Paris Exhibitions Winter/Spring 2003
MAGRITTE
Galerie nationale du Jeu de Paume
From 10th February 2003 to 9th June 2003.
Access: Place de la Concorde, Tuileries Gardens, Paris

Metro: Concorde
Tuesdays 12:00 to 21:30
Wednesdays to Fridays12:00 to 19:00
Saturdays & Sundays: 10:00 to 19:00
Closed: Mondays

Information at
33 (0)1 47 03 12 50

Stargonaut
On-Line Galler
y
Browse the rooms like in real life and discover contemporary artists

Les Amants
Les Amants
Magritte, Rene
Buy this Art Print at AllPosters.com

After 23 years, here is a major exhibition of René Magritte's work at the Jeu de Paume with a hundred paintings and other creations dating from his early Surrealist work (1925) to 1967.

RENÉ MAGRITTE


In Magritte's world men are portrayed as office workers, 1950's fashion: they are bourgeois employees, their brains confined to the cylinder of their bowler hats, their bodies squashed into tightly buttoned suits, and they live in a dominantly gray minimalist world from which bright colors have been abstracted. They are often encased in weathered, cut-stone — a sort of a rigidly cold stone jungle — yet they have kept intact an essential part of their humanity: they imagine. "They are because they imagine" and their imagination is as fertile as a round ‘granny Smith’, while their spirit soars like a white dove.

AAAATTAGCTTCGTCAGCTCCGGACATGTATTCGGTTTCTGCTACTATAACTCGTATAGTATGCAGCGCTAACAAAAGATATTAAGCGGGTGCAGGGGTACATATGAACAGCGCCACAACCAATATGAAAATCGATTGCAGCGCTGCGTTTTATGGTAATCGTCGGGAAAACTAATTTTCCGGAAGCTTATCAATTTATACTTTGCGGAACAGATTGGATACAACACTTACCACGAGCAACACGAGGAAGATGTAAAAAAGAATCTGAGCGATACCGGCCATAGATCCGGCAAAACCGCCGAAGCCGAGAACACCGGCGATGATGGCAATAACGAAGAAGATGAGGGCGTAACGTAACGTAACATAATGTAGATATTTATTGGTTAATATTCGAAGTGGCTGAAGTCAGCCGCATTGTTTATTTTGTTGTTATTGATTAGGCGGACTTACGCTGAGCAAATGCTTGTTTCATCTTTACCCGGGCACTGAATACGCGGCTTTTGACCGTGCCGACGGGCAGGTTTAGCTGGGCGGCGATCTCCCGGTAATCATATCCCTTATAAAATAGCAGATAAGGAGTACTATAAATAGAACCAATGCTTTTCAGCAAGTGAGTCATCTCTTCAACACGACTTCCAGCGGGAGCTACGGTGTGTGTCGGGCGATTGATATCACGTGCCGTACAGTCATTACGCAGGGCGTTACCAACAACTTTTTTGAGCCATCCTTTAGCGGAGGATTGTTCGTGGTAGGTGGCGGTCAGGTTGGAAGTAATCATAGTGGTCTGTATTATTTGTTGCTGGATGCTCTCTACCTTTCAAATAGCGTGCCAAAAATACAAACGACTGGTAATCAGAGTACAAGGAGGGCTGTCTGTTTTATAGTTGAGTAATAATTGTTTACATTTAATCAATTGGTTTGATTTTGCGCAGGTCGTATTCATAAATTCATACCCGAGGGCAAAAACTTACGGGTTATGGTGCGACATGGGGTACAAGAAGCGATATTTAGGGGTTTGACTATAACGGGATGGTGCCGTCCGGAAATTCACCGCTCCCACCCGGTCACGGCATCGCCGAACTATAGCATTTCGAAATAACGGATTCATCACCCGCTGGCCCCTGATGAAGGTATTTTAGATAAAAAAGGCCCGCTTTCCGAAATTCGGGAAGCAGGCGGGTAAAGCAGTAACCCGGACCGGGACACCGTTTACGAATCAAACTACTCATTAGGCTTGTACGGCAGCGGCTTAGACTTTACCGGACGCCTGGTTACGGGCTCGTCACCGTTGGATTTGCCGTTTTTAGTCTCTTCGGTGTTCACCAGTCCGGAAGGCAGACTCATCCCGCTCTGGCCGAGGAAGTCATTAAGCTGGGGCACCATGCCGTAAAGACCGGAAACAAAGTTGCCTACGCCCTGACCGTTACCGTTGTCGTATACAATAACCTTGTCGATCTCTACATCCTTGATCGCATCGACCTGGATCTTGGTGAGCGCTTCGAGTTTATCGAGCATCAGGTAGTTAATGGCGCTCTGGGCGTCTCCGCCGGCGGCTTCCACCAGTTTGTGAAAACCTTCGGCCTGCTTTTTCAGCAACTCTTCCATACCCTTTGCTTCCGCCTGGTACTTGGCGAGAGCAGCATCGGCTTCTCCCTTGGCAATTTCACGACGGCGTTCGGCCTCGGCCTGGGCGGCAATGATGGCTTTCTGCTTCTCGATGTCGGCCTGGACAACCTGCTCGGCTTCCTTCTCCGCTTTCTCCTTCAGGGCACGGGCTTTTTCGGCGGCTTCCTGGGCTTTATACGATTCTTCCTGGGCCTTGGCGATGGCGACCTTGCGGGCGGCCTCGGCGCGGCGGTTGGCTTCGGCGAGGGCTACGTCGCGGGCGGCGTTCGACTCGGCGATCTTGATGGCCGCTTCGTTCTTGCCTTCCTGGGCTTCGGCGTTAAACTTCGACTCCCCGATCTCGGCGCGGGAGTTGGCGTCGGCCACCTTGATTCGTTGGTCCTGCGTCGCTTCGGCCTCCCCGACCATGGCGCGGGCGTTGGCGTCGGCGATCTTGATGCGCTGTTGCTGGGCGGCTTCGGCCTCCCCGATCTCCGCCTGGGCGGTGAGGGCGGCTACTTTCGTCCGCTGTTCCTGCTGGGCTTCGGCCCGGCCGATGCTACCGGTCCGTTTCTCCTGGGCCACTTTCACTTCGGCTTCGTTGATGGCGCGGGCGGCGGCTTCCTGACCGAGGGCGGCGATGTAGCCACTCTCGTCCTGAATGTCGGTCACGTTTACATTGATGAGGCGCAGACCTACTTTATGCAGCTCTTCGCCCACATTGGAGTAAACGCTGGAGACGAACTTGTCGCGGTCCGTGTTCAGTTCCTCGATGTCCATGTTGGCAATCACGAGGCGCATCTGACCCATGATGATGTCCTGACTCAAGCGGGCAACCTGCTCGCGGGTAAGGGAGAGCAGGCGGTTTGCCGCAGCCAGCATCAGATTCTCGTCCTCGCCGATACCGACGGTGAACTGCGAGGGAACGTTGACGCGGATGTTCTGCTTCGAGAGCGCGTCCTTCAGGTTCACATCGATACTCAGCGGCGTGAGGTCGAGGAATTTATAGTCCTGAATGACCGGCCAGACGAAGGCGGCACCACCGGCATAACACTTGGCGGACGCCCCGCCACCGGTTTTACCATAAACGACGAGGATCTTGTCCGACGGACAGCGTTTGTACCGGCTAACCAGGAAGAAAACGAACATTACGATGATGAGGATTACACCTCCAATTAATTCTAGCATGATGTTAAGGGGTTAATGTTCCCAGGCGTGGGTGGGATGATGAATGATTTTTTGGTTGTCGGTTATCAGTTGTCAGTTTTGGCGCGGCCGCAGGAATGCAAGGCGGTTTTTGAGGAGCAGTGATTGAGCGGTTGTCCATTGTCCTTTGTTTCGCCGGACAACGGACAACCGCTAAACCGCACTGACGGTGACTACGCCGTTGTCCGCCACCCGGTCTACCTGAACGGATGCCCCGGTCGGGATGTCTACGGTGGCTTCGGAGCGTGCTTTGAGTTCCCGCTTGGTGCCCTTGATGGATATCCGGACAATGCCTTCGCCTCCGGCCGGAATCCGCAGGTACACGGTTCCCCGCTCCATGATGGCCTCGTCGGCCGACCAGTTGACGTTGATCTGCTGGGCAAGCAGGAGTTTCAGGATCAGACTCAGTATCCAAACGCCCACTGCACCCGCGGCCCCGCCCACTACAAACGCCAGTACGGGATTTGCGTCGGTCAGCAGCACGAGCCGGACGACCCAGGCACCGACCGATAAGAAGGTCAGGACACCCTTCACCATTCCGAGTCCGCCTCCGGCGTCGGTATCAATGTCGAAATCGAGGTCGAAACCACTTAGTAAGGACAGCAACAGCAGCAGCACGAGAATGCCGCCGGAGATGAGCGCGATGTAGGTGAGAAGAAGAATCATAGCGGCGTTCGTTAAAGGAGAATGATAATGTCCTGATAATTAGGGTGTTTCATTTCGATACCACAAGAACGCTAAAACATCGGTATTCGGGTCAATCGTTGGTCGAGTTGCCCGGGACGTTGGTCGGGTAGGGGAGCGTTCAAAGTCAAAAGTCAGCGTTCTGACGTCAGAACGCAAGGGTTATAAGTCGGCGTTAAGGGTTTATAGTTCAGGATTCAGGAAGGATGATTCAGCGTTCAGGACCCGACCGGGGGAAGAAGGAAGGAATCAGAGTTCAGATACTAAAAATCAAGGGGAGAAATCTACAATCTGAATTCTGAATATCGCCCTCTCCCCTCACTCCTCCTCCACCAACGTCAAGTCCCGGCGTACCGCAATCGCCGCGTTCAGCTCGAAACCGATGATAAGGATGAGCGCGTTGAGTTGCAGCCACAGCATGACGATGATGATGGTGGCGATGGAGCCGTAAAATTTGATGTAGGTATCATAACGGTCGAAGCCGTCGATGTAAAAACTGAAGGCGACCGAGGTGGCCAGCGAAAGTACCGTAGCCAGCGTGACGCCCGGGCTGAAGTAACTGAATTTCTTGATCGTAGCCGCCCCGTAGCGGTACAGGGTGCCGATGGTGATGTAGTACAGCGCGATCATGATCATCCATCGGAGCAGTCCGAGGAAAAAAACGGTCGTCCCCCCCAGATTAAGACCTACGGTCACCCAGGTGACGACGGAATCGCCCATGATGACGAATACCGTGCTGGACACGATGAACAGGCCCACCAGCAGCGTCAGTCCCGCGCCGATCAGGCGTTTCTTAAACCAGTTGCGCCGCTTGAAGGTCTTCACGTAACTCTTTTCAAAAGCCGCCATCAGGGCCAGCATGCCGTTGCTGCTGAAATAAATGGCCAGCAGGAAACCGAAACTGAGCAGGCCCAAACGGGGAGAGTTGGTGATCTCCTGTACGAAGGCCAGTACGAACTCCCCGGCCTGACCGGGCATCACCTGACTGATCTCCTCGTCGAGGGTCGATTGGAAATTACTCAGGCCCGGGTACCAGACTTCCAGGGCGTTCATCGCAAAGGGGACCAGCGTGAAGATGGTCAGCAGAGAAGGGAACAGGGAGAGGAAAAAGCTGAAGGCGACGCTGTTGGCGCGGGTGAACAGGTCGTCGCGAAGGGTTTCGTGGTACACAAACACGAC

The intimate world of 'bowler hat' men has a wartime, black-and-white movie atmosphere about it, but some oddities suggest that the culprit is the human brain. The personages are mostly portrayed from the back, suggesting that they are projected towards the future, or that they are partially blind and oblivious of the past, and they only have a frontal view of the world. The pictorial representation not only suggests a delight in creating an illusion of the three dimensional on the two dimensional canvas, but also in taking advantage of the brain's ability to make up for what is missing and imprecise. Moreover, Magritte takes this further by suggesting that the brain can accept any irrational or improbable image, deceiving itself into almost anything (e.g. 'Reproduction interdite' of 1937, where the image of a man in the mirror is not facing him but reflects his back). In fact the brain is not surprised by anything and finds a rational explanation to what seems odd, new, improbable or irrational. But then is this explanation truthful? Magritte creates a personal world full of mystery and far-reaching insight into the psyche, with apparently banal settings and everyday objects. In addition, through a misleadingly simplified and toned-down realistic technique of representational painting, he makes credible any unusual, surprising or irrational associations.